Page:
You say her performance isn’t bad enough for you to fire her but is her complaining causing problems at work? If she’s constantly complaining to you, it’s doubtful that she’s a ray of sunshine around her coworkers. If she’s customer-facing, does she take this negative attitude to the customer? That’s a disaster.

The first step is to put it in Kate’s hands. Tell her that if she has a complaint, you want her to bring a reasonable solution along with the complaint. That should either slow the complaints or at least bring solutions. But, if that doesn’t stop it, it’s time to move on to a more concrete solution: a performance improvement plan. An employee’s attitude is part of the job. 

You have a sit-down discussion with a witness. If you have HR in your business, that’s your first choice, but if not, another manager. Here’s what you need to do.

  • Address how Kate’s complaining is affecting her work. Does it take time away from her tasks? Does it make her coworkers not interested in working with her? Does it turn away customers? Does she miss deadlines because she’s busy complaining about things?
  • Create clear, measurable guidelines for helping her change. If you can’t measure it, don’t include it. If you’re asking for a reduction in complaining, you must track it. If you want to focus on performance issues, keep it to those. But make sure it’s measurable.
  • Emphasize that if someone or something violates the law, she is to complain immediately. Even on the PIP, you want to be clear that Kate should complain about sexual harassment, racial discrimination, securities violations or other illegal violations. The last thing you want to do is have her claim you told her not to report sexual harassment because it is a “complaint.”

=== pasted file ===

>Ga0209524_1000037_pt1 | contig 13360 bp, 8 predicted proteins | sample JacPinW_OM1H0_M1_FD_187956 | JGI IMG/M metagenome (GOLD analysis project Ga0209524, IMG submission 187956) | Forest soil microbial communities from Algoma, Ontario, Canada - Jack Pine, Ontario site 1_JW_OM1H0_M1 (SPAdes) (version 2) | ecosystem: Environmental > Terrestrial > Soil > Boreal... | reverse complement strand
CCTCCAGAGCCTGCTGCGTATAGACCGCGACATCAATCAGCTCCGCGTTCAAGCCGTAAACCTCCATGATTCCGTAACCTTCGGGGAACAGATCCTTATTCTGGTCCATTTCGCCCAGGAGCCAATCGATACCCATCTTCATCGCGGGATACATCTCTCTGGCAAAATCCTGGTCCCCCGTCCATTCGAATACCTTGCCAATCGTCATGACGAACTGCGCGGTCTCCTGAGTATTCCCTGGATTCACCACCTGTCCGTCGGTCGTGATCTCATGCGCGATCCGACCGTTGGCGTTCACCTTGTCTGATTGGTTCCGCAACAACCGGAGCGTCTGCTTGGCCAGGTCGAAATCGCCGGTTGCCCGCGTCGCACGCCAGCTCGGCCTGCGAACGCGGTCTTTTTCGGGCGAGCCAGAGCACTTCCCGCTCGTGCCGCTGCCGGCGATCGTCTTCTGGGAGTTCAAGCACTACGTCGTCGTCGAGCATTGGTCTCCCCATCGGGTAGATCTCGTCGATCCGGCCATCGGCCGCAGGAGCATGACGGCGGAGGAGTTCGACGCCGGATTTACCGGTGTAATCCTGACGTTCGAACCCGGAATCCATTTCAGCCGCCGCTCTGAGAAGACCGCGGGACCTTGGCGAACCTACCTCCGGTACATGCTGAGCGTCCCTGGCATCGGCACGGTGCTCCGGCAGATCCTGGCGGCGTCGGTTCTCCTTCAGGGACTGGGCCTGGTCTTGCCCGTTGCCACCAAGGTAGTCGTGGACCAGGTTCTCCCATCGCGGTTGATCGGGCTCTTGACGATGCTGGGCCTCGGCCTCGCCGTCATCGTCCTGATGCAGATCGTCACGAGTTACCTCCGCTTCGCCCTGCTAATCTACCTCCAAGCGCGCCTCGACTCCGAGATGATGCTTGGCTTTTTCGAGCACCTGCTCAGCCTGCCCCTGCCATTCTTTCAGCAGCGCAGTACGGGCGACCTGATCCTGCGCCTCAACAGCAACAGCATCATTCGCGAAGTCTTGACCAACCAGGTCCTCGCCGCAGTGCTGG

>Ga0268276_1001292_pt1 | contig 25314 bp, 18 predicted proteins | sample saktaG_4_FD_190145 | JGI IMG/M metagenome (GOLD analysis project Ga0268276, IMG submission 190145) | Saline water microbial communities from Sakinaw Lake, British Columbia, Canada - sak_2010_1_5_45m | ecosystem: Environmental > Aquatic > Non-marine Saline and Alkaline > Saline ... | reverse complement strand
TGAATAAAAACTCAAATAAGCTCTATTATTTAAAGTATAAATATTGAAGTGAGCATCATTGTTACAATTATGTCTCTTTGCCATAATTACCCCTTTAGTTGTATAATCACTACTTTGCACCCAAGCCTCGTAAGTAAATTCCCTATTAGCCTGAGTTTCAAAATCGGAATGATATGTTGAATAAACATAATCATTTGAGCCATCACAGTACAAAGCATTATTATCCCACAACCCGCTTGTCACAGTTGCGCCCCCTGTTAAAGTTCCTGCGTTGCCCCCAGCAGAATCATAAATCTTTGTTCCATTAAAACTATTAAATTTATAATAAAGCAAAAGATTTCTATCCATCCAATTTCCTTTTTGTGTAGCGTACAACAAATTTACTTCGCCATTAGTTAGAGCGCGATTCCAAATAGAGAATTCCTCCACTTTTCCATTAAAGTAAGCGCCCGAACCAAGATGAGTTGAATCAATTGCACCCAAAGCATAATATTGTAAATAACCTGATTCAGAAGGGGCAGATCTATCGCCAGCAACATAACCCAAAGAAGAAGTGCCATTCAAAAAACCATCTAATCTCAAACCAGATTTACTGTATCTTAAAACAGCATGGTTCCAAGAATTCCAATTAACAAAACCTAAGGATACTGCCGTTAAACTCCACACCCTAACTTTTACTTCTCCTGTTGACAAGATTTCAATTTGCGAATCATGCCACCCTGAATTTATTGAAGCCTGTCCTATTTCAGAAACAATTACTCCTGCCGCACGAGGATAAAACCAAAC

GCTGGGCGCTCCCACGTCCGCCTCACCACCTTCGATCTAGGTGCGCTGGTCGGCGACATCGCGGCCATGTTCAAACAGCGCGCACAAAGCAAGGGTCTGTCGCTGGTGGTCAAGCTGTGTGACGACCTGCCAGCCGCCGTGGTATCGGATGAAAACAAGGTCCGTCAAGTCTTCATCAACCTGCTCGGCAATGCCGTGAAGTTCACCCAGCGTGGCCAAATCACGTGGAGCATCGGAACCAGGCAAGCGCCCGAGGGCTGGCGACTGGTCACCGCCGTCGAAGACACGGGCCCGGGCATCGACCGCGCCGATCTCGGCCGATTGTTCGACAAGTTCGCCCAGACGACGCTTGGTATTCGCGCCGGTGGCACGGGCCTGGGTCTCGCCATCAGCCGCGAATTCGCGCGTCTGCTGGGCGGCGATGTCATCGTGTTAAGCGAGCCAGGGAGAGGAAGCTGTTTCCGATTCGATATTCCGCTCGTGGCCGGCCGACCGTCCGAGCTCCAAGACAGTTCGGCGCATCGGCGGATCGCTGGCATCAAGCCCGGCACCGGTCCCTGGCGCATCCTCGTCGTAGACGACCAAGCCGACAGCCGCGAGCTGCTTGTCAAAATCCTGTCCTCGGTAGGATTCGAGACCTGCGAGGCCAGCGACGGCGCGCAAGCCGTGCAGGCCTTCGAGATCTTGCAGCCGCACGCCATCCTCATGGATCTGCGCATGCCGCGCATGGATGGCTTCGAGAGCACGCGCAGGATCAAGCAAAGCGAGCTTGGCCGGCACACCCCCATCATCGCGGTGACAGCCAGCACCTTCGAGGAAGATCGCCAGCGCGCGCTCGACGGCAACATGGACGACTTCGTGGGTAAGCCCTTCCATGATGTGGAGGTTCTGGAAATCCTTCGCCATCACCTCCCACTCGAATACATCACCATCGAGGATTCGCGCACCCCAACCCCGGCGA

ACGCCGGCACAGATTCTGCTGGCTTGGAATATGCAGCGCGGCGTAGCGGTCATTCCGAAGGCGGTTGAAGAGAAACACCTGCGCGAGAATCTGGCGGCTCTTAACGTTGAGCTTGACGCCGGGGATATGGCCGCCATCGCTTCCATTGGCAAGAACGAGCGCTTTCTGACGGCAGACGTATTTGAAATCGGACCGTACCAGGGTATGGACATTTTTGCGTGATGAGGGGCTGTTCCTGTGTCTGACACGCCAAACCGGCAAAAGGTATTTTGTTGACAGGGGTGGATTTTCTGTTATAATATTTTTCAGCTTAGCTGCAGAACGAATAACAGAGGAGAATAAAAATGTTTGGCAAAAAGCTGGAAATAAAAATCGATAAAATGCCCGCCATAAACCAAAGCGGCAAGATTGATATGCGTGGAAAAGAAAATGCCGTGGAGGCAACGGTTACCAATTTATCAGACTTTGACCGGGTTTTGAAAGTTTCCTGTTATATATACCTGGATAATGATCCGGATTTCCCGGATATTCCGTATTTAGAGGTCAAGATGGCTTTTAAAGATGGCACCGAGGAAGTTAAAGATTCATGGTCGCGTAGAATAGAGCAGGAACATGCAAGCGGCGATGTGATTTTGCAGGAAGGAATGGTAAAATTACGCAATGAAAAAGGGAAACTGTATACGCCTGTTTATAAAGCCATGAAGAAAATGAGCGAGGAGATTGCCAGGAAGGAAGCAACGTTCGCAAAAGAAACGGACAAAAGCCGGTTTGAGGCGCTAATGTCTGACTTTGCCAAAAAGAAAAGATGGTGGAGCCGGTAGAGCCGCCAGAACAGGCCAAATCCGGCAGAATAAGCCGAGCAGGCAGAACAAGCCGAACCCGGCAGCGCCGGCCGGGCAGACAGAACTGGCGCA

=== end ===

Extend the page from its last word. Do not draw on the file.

• Offer Kate help. You’re not a therapist, but you can suggest she call the employee assistance program and get help. 
  • Meet regularly with Kate to help her and track her progress. A PIP without follow-up is a waste of everyone’s time.

If Kate doesn’t meet the terms of her PIP (usually 60-90 days), you can terminate her. If you balk at that thought, then maybe it’s not as bad as you think it is, and you can just coach and correct without a formal performance improvement plan. That’s okay, but understand that you chose to accept her constant complaining — so you don’t get to complain about it. 

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Comments

Douglas E. Welch (not verified)September 7, 2022 - 9:36am

Another possible explanation is that she dislikes her job but can’t bring herself to quit. She wants to be fired to remove the responsibility for that decision to leave. It is similar to wanting a boyfriend/girlfriend to cheat so you have an excuse to leave them.

Chris Hogg (not verified)September 7, 2022 - 10:12am

You say, "That’s okay, but understand that you chose to accept her constant complaining — so you don’t get to complain about it."

You might want to say this again, a little louder, for the people in the back.